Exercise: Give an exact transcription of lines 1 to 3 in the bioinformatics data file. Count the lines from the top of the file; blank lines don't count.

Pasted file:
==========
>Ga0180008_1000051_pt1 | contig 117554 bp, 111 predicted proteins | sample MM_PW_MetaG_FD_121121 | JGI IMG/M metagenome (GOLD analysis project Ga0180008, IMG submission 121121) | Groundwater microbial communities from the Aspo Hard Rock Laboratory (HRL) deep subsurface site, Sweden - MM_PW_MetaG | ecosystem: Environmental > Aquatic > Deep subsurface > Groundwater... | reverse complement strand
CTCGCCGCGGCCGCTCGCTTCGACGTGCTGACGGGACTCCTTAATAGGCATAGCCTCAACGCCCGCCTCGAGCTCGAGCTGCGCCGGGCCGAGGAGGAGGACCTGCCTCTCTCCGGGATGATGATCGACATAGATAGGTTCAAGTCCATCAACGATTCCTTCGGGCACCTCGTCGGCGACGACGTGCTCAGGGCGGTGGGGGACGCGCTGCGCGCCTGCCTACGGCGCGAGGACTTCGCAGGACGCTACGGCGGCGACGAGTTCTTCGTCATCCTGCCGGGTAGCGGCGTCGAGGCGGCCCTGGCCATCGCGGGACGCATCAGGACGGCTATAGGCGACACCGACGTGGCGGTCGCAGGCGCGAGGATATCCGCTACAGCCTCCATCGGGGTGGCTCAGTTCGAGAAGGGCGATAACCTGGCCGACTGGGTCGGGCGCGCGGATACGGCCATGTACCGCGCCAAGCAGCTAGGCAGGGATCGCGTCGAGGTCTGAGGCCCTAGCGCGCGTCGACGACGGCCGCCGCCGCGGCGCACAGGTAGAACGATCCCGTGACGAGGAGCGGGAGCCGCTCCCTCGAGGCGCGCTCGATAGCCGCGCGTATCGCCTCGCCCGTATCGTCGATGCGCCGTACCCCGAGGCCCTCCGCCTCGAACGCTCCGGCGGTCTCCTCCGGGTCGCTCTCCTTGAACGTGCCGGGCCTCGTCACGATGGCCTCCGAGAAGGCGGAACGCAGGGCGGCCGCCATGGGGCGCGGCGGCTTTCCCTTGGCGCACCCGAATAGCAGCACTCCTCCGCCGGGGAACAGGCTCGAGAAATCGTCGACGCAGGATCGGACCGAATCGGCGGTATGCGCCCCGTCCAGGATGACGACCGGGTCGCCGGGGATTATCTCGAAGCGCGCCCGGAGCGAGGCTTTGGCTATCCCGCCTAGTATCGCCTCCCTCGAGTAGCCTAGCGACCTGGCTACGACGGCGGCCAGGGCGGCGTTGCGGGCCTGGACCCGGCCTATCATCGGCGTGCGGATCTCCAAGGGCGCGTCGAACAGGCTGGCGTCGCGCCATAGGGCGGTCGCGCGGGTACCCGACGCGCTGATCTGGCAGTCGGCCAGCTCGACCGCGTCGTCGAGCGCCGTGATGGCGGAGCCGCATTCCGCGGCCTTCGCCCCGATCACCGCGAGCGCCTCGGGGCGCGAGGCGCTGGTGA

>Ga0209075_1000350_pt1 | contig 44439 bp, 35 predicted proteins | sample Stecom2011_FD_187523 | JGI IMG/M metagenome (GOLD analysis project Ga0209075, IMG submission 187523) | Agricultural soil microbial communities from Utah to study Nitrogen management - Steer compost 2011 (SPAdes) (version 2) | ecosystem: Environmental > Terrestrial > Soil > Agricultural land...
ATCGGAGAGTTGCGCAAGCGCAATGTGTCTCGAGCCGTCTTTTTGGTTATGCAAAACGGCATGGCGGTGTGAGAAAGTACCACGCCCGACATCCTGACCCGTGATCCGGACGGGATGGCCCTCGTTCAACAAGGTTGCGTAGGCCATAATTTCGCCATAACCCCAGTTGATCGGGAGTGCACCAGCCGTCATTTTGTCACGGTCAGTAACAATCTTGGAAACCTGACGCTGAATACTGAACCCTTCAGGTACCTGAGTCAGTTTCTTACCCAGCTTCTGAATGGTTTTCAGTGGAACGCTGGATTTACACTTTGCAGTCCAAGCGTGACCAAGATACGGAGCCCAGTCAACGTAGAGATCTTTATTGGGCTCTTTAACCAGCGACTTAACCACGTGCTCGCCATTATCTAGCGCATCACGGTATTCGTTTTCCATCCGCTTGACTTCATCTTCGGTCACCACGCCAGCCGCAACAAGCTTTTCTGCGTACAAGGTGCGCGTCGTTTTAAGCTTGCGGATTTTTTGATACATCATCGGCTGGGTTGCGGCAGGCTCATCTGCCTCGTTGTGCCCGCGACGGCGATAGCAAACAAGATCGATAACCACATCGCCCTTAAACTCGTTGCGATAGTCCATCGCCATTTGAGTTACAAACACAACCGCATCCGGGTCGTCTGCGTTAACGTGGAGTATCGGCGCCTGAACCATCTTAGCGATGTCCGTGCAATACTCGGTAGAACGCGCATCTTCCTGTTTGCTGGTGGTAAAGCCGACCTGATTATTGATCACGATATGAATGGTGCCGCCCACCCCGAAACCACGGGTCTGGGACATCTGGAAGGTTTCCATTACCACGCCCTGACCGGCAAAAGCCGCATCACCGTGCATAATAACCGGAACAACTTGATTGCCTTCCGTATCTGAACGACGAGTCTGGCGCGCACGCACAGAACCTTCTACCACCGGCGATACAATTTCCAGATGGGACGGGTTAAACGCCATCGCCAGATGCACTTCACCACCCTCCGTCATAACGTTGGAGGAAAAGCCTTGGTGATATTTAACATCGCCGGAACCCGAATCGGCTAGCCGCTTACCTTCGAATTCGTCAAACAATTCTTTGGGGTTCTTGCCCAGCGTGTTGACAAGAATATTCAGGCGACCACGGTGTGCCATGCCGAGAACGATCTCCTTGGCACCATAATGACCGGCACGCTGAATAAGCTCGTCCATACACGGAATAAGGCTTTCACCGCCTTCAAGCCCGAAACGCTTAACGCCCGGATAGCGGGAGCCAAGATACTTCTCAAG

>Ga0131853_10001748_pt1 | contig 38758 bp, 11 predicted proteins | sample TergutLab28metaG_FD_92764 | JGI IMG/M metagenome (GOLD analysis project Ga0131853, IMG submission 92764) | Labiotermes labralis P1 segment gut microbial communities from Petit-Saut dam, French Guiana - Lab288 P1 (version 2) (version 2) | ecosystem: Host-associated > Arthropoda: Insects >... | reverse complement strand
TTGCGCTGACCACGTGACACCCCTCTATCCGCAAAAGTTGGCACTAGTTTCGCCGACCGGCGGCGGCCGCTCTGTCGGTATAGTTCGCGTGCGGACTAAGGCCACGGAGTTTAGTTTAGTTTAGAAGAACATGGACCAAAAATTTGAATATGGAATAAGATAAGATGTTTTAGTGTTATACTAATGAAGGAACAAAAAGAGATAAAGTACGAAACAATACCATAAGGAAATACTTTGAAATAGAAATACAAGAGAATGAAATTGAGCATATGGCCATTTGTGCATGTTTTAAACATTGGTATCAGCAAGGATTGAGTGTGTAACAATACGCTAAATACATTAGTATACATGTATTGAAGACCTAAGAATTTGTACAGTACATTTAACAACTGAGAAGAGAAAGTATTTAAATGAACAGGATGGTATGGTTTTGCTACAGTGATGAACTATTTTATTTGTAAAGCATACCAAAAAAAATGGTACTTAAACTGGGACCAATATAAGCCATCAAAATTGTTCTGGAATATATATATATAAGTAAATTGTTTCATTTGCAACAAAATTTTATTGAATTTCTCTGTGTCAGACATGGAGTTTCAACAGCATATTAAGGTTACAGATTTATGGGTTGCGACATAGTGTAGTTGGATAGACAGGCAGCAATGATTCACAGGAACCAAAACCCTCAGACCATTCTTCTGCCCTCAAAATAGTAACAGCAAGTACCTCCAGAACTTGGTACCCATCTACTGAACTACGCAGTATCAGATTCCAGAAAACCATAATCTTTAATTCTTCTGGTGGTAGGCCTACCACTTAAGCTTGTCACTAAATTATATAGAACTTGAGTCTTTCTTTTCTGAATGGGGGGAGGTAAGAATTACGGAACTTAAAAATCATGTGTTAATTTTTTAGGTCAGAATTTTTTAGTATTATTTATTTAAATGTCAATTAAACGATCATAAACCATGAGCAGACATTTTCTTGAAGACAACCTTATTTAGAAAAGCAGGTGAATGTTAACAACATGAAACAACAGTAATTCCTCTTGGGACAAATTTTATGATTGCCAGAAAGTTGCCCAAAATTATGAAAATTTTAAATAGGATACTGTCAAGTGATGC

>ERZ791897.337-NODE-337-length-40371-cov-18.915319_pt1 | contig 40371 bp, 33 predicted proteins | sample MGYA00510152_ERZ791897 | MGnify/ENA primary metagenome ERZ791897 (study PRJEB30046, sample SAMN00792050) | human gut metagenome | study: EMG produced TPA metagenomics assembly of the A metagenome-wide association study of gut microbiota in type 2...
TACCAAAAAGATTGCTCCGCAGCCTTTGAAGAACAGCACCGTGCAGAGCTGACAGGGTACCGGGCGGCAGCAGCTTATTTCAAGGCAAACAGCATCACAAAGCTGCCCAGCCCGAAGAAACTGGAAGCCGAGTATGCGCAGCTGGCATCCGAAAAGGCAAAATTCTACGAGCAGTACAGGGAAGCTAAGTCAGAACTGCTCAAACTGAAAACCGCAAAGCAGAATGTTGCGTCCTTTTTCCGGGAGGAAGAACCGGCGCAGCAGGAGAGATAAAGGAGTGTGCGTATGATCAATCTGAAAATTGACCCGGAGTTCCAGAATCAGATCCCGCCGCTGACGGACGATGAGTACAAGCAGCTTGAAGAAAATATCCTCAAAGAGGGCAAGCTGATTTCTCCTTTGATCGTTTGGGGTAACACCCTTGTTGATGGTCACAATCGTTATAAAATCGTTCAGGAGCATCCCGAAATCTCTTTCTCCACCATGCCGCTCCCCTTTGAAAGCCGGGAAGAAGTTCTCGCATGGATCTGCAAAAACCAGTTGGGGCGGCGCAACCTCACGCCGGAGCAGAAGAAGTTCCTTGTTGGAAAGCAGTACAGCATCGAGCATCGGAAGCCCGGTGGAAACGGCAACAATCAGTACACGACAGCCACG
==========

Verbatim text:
>Ga0180008_1000051_pt1 | contig 117554 bp, 111 predicted proteins | sample MM_PW_MetaG_FD_121121 | JGI IMG/M metagenome (GOLD analysis project Ga0180008, IMG submission 121121) | Groundwater microbial communities from the Aspo Hard Rock Laboratory (HRL) deep subsurface site, Sweden - MM_PW_MetaG | ecosystem: Environmental > Aquatic > Deep subsurface > Groundwater... | reverse complement strand
CTCGCCGCGGCCGCTCGCTTCGACGTGCTGACGGGACTCCTTAATAGGCATAGCCTCAACGCCCGCCTCGAGCTCGAGCTGCGCCGGGCCGAGGAGGAGGACCTGCCTCTCTCCGGGATGATGATCGACATAGATAGGTTCAAGTCCATCAACGATTCCTTCGGGCACCTCGTCGGCGACGACGTGCTCAGGGCGGTGGGGGACGCGCTGCGCGCCTGCCTACGGCGCGAGGACTTCGCAGGACGCTACGGCGGCGACGAGTTCTTCGTCATCCTGCCGGGTAGCGGCGTCGAGGCGGCCCTGGCCATCGCGGGACGCATCAGGACGGCTATAGGCGACACCGACGTGGCGGTCGCAGGCGCGAGGATATCCGCTACAGCCTCCATCGGGGTGGCTCAGTTCGAGAAGGGCGATAACCTGGCCGACTGGGTCGGGCGCGCGGATACGGCCATGTACCGCGCCAAGCAGCTAGGCAGGGATCGCGTCGAGGTCTGAGGCCCTAGCGCGCGTCGACGACGGCCGCCGCCGCGGCGCACAGGTAGAACGATCCCGTGACGAGGAGCGGGAGCCGCTCCCTCGAGGCGCGCTCGATAGCCGCGCGTATCGCCTCGCCCGTATCGTCGATGCGCCGTACCCCGAGGCCCTCCGCCTCGAACGCTCCGGCGGTCTCCTCCGGGTCGCTCTCCTTGAACGTGCCGGGCCTCGTCACGATGGCCTCCGAGAAGGCGGAACGCAGGGCGGCCGCCATGGGGCGCGGCGGCTTTCCCTTGGCGCACCCGAATAGCAGCACTCCTCCGCCGGGGAACAGGCTCGAGAAATCGTCGACGCAGGATCGGACCGAATCGGCGGTATGCGCCCCGTCCAGGATGACGACCGGGTCGCCGGGGATTATCTCGAAGCGCGCCCGGAGCGAGGCTTTGGCTATCCCGCCTAGTATCGCCTCCCTCGAGTAGCCTAGCGACCTGGCTACGACGGCGGCCAGGGCGGCGTTGCGGGCCTGGACCCGGCCTATCATCGGCGTGCGGATCTCCAAGGGCGCGTCGAACAGGCTGGCGTCGCGCCATAGGGCGGTCGCGCGGGTACCCGACGCGCTGATCTGGCAGTCGGCCAGCTCGACCGCGTCGTCGAGCGCCGTGATGGCGGAGCCGCATTCCGCGGCCTTCGCCCCGATCACCGCGAGCGCCTCGGGGCGCGAGGCGCTGGTGA

>Ga0209075_1000350_pt1 | contig 44439 bp, 35 predicted proteins | sample Stecom2011_FD_187523 | JGI IMG/M metagenome (GOLD analysis project Ga0209075, IMG submission 187523) | Agricultural soil microbial communities from Utah to study Nitrogen management - Steer compost 2011 (SPAdes) (version 2) | ecosystem: Environmental > Terrestrial > Soil > Agricultural land...